We are unable to provide the requested opinion because this Office represents the State in pending litigation that involves the questions posed in your opinion request. In compliance with our ethical obligations and to avoid intruding inappropriately into the administrative or judicial process, this Office has a longstanding policy of not opining on questions concerning matters or issues pending before administrative or judicial bodies or matters involving potential or threatened litigation. In particular, this Office may not issue opinions, such as the one you have asked for, related to matters in litigation in which the Office is itself involved or matters in which it has been or may be called upon to provide counsel to a client. [emphasis added]
“Moreover,” Ms. BLUMSTEIN continues, “while we are not able to issue the requested opinion, it appears that the Tennessee Court of Criminal Appeals has in the past ruled on the issue that is the subject of the opinion request. As that court itself has stated,
it has consistently held that a grand jury foreperson may serve longer than the requisite two-year term. See Teague v. State, 529 S.W.2d 734, 736 (Tenn. Crim. App. 1975) (holding that the long, uninterrupted tenure of a grand jury foreman did not deprive the defendant of due process or equal protection under the law); Nelson v. State, 499 S.W.2d 956, 956 (Tenn. Crim. App. 1972) (finding no authority indicating that a grand jury foreman appointed for two years was disqualified to serve a longer period either by reappointment or holding over); Joseph B. Thompson v. State, No. E2004–00920–CCA–R3–PC, 2005 WL 2546913, at *25 (Tenn. Crim. App. Oct. 12, 2005) (reiterating the rule announced in Nelson); see also David Louis Raybin, Tennessee Criminal Practice & Procedure § 9:8 (2014) (asserting that although a grand jury foreperson’s term of office is two years, the grand jury foreperson may be reappointed).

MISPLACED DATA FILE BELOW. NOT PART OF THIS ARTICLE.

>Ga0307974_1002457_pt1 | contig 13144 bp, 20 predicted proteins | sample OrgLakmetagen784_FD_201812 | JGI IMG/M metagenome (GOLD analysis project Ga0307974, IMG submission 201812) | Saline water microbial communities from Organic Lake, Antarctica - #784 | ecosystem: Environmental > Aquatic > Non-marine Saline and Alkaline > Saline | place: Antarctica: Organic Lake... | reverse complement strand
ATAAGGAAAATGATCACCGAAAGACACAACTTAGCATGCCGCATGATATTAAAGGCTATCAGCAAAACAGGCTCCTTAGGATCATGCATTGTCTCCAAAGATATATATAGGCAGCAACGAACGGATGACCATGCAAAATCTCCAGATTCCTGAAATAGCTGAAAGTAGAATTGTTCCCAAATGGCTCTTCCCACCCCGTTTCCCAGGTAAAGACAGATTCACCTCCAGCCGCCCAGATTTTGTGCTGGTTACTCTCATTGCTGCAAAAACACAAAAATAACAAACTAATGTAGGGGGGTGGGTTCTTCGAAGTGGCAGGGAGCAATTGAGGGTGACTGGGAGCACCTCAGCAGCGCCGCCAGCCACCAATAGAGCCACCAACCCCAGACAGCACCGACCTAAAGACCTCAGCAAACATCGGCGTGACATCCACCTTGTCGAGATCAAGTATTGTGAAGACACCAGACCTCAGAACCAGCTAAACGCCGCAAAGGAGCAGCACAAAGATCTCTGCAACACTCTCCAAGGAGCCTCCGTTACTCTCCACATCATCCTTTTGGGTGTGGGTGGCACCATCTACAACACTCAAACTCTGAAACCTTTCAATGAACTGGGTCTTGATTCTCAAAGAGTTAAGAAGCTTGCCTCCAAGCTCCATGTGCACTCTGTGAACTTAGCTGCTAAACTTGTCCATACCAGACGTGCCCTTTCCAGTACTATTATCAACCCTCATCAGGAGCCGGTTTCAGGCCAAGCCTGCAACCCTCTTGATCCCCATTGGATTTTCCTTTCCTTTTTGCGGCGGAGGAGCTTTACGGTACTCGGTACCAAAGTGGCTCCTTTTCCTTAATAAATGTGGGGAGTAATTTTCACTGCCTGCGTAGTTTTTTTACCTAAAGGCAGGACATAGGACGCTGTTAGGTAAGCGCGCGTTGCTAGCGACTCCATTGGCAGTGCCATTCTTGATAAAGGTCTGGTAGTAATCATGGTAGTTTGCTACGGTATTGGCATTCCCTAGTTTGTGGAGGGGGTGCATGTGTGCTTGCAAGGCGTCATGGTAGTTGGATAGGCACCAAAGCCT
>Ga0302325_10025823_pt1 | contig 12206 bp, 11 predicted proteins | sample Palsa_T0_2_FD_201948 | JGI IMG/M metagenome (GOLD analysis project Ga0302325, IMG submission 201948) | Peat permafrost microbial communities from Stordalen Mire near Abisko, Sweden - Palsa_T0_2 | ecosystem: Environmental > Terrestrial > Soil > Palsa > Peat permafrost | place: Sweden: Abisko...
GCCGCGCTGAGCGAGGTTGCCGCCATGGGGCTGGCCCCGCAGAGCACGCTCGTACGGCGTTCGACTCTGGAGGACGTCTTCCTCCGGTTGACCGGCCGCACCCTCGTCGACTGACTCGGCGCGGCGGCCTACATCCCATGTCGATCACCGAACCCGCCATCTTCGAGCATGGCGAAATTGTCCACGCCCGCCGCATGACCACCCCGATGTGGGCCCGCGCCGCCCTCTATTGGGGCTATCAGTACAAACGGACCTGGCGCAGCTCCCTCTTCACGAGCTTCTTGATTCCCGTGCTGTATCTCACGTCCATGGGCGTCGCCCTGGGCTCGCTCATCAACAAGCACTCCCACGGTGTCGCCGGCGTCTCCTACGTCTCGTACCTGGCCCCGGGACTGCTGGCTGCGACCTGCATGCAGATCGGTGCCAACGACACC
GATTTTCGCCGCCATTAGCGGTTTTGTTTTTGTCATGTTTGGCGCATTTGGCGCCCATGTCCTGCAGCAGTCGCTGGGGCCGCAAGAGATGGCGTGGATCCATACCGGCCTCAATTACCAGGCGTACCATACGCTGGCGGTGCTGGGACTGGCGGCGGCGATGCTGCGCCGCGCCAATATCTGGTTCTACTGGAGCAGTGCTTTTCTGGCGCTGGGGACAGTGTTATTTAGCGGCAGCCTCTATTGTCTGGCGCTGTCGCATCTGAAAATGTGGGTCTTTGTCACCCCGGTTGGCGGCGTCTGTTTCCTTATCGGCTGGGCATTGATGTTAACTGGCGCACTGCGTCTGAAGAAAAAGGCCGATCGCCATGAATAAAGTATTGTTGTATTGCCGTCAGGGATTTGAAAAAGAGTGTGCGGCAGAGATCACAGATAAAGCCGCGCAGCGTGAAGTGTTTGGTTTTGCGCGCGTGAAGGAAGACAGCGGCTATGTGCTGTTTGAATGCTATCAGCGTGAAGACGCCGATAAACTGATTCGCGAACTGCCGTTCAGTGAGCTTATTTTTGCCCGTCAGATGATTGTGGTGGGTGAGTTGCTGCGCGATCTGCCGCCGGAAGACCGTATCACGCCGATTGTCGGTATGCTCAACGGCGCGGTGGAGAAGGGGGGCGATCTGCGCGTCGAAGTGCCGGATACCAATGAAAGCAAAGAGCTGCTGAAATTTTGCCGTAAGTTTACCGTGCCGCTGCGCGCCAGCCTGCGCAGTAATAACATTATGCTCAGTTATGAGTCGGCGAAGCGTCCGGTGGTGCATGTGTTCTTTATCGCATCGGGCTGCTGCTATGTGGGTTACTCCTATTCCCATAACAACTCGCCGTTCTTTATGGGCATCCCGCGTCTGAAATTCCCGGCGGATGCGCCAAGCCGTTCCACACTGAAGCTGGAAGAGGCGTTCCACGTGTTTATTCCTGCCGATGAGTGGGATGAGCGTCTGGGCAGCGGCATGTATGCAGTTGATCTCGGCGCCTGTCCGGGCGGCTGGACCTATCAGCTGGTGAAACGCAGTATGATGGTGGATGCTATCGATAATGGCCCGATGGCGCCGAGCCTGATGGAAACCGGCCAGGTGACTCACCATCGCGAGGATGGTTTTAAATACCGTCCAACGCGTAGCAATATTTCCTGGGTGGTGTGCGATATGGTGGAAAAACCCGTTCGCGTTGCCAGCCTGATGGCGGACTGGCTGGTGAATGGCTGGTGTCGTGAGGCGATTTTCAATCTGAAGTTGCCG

State v. Crenshaw, No. W201401367CCAR3CD, 2015 WL 2447717, at *14 (Tenn. Crim. App. May 22, 2015).
U.S. judge outlines reform steps
Ms. BLUMSTEIN encloses a copy of State v. Crenshaw because that is as close as a court of appeals has gotten to Sen. Watson’s question. But it is not close enough. The careful judges speak truly when they say “long, uninterrupted tenure of a grand jury foreman did not deprive the defendant of due process or equal protection,” as a new foreman or a longtime veteran foreman are no different, insofar as duration of tenure goes.
The Crenshaw ruling does not examine the essential first fact, the crucial first question: Whether the naming of a voting member of the grand jury by a judge injects personal interest, bias, discrimination and private reason into the selection process for that spot on the grand jury.
In 1972 a U.S. district court judge in Memphis outlines how the system in Tennessee can be overturned. Judge Swinford, in Hale v. Henderson 349 F.Supp. 567 (1972), agrees with a petitioner’s thesis about Tennessee’s grand juries. “[A]lthough the petitioner may well have brought to light constitutional shortcomings in the general method of selection of grand jury foremen for the State of Tennessee,” he begins, “the particular facts of his case do not entitle him to relief.”
Judge Swinford telegraphs future litigants and appellants how to attack the status quo.